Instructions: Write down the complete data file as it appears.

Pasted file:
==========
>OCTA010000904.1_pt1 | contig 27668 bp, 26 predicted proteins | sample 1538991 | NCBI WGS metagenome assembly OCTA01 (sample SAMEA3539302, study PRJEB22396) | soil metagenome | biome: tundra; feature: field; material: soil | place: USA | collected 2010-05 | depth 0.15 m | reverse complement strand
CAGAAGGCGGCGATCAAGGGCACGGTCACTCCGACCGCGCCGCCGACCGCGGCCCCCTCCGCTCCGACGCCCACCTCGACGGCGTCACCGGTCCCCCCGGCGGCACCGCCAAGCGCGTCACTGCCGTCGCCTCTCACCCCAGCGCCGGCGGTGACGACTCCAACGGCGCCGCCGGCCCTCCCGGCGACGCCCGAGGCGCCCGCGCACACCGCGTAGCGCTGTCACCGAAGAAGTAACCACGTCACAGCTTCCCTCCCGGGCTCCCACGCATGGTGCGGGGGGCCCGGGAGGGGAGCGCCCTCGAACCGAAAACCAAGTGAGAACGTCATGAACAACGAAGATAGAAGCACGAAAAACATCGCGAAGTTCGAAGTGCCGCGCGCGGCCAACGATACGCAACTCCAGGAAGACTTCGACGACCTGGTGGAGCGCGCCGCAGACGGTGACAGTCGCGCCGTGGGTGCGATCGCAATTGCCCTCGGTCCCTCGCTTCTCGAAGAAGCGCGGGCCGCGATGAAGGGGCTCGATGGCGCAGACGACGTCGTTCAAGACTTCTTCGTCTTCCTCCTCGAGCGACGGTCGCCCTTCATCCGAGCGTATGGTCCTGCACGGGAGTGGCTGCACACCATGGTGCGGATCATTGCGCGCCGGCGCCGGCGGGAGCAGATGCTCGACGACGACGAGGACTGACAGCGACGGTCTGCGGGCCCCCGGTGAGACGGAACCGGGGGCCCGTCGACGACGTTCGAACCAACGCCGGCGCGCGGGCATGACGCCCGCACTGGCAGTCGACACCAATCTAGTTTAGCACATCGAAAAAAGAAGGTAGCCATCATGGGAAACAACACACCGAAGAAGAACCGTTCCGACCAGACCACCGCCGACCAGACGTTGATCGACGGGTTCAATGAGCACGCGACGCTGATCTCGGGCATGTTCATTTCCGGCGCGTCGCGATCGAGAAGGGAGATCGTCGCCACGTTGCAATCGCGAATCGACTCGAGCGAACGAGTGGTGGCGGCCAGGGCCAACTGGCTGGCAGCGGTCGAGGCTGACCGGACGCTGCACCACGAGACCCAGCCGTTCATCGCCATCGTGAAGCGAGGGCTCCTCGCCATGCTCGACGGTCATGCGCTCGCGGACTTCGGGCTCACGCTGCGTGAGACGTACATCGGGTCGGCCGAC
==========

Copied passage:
>OCTA010000904.1_pt1 | contig 27668 bp, 26 predicted proteins | sample 1538991 | NCBI WGS metagenome assembly OCTA01 (sample SAMEA3539302, study PRJEB22396) | soil metagenome | biome: tundra; feature: field; material: soil | place: USA | collected 2010-05 | depth 0.15 m | reverse complement strand
CAGAAGGCGGCGATCAAGGGCACGGTCACTCCGACCGCGCCGCCGACCGCGGCCCCCTCCGCTCCGACGCCCACCTCGACGGCGTCACCGGTCCCCCCGGCGGCACCGCCAAGCGCGTCACTGCCGTCGCCTCTCACCCCAGCGCCGGCGGTGACGACTCCAACGGCGCCGCCGGCCCTCCCGGCGACGCCCGAGGCGCCCGCGCACACCGCGTAGCGCTGTCACCGAAGAAGTAACCACGTCACAGCTTCCCTCCCGGGCTCCCACGCATGGTGCGGGGGGCCCGGGAGGGGAGCGCCCTCGAACCGAAAACCAAGTGAGAACGTCATGAACAACGAAGATAGAAGCACGAAAAACATCGCGAAGTTCGAAGTGCCGCGCGCGGCCAACGATACGCAACTCCAGGAAGACTTCGACGACCTGGTGGAGCGCGCCGCAGACGGTGACAGTCGCGCCGTGGGTGCGATCGCAATTGCCCTCGGTCCCTCGCTTCTCGAAGAAGCGCGGGCCGCGATGAAGGGGCTCGATGGCGCAGACGACGTCGTTCAAGACTTCTTCGTCTTCCTCCTCGAGCGACGGTCGCCCTTCATCCGAGCGTATGGTCCTGCACGGGAGTGGCTGCACACCATGGTGCGGATCATTGCGCGCCGGCGCCGGCGGGAGCAGATGCTCGACGACGACGAGGACTGACAGCGACGGTCTGCGGGCCCCCGGTGAGACGGAACCGGGGGCCCGTCGACGACGTTCGAACCAACGCCGGCGCGCGGGCATGACGCCCGCACTGGCAGTCGACACCAATCTAGTTTAGCACATCGAAAAAAGAAGGTAGCCATCATGGGAAACAACACACCGAAGAAGAACCGTTCCGACCAGACCACCGCCGACCAGACGTTGATCGACGGGTTCAATGAGCACGCGACGCTGATCTCGGGCATGTTCATTTCCGGCGCGTCGCGATCGAGAAGGGAGATCGTCGCCACGTTGCAATCGCGAATCGACTCGAGCGAACGAGTGGTGGCGGCCAGGGCCAACTGGCTGGCAGCGGTCGAGGCTGACCGGACGCTGCACCACGAGACCCAGCCGTTCATCGCCATCGTGAAGCGAGGGCTCCTCGCCATGCTCGACGGTCATGCGCTCGCGGACTTCGGGCTCACGCTGCGTGAGACGTACATCGGGTCGGCCGAC